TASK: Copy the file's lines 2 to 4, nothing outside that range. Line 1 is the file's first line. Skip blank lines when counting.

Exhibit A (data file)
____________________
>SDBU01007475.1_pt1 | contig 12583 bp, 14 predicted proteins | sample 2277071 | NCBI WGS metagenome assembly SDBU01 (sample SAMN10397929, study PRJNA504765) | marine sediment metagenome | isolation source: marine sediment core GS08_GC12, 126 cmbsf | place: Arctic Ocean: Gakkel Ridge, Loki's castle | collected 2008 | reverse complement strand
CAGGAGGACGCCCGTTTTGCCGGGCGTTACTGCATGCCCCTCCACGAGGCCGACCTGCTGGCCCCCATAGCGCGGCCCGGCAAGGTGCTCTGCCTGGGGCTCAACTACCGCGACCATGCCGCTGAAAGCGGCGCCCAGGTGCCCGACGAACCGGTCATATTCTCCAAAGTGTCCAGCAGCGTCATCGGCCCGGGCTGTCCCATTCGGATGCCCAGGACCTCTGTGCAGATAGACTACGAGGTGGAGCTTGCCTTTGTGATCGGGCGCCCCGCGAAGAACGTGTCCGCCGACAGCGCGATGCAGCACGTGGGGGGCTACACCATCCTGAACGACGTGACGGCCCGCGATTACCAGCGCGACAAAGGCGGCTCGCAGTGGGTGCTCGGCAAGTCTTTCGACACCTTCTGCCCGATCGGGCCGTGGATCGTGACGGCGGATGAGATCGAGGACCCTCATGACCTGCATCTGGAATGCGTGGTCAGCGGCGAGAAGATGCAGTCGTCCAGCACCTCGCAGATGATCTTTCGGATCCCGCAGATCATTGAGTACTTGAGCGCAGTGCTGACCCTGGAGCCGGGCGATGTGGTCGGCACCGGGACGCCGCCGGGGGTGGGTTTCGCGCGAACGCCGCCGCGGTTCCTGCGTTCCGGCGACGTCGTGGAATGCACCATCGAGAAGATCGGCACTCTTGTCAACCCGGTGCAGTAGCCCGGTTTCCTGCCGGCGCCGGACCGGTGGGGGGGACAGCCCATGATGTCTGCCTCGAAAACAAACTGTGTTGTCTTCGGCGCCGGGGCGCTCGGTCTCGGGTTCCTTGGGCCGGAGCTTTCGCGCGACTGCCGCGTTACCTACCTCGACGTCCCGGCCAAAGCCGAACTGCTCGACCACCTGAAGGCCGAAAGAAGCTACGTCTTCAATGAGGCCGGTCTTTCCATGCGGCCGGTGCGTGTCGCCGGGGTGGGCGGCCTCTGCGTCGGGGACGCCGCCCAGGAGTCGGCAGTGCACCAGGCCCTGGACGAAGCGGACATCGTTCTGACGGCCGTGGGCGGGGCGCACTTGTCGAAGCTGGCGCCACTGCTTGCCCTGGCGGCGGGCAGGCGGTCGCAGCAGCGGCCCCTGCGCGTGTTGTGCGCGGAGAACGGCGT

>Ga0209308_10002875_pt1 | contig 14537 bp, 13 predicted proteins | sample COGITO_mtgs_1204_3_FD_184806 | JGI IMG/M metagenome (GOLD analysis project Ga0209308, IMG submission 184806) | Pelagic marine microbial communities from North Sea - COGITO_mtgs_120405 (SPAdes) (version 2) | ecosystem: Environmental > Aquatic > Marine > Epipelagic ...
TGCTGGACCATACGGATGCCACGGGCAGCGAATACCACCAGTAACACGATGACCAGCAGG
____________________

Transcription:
CAGGAGGACGCCCGTTTTGCCGGGCGTTACTGCATGCCCCTCCACGAGGCCGACCTGCTGGCCCCCATAGCGCGGCCCGGCAAGGTGCTCTGCCTGGGGCTCAACTACCGCGACCATGCCGCTGAAAGCGGCGCCCAGGTGCCCGACGAACCGGTCATATTCTCCAAAGTGTCCAGCAGCGTCATCGGCCCGGGCTGTCCCATTCGGATGCCCAGGACCTCTGTGCAGATAGACTACGAGGTGGAGCTTGCCTTTGTGATCGGGCGCCCCGCGAAGAACGTGTCCGCCGACAGCGCGATGCAGCACGTGGGGGGCTACACCATCCTGAACGACGTGACGGCCCGCGATTACCAGCGCGACAAAGGCGGCTCGCAGTGGGTGCTCGGCAAGTCTTTCGACACCTTCTGCCCGATCGGGCCGTGGATCGTGACGGCGGATGAGATCGAGGACCCTCATGACCTGCATCTGGAATGCGTGGTCAGCGGCGAGAAGATGCAGTCGTCCAGCACCTCGCAGATGATCTTTCGGATCCCGCAGATCATTGAGTACTTGAGCGCAGTGCTGACCCTGGAGCCGGGCGATGTGGTCGGCACCGGGACGCCGCCGGGGGTGGGTTTCGCGCGAACGCCGCCGCGGTTCCTGCGTTCCGGCGACGTCGTGGAATGCACCATCGAGAAGATCGGCACTCTTGTCAACCCGGTGCAGTAGCCCGGTTTCCTGCCGGCGCCGGACCGGTGGGGGGGACAGCCCATGATGTCTGCCTCGAAAACAAACTGTGTTGTCTTCGGCGCCGGGGCGCTCGGTCTCGGGTTCCTTGGGCCGGAGCTTTCGCGCGACTGCCGCGTTACCTACCTCGACGTCCCGGCCAAAGCCGAACTGCTCGACCACCTGAAGGCCGAAAGAAGCTACGTCTTCAATGAGGCCGGTCTTTCCATGCGGCCGGTGCGTGTCGCCGGGGTGGGCGGCCTCTGCGTCGGGGACGCCGCCCAGGAGTCGGCAGTGCACCAGGCCCTGGACGAAGCGGACATCGTTCTGACGGCCGTGGGCGGGGCGCACTTGTCGAAGCTGGCGCCACTGCTTGCCCTGGCGGCGGGCAGGCGGTCGCAGCAGCGGCCCCTGCGCGTGTTGTGCGCGGAGAACGGCGT

>Ga0209308_10002875_pt1 | contig 14537 bp, 13 predicted proteins | sample COGITO_mtgs_1204_3_FD_184806 | JGI IMG/M metagenome (GOLD analysis project Ga0209308, IMG submission 184806) | Pelagic marine microbial communities from North Sea - COGITO_mtgs_120405 (SPAdes) (version 2) | ecosystem: Environmental > Aquatic > Marine > Epipelagic ...
TGCTGGACCATACGGATGCCACGGGCAGCGAATACCACCAGTAACACGATGACCAGCAGG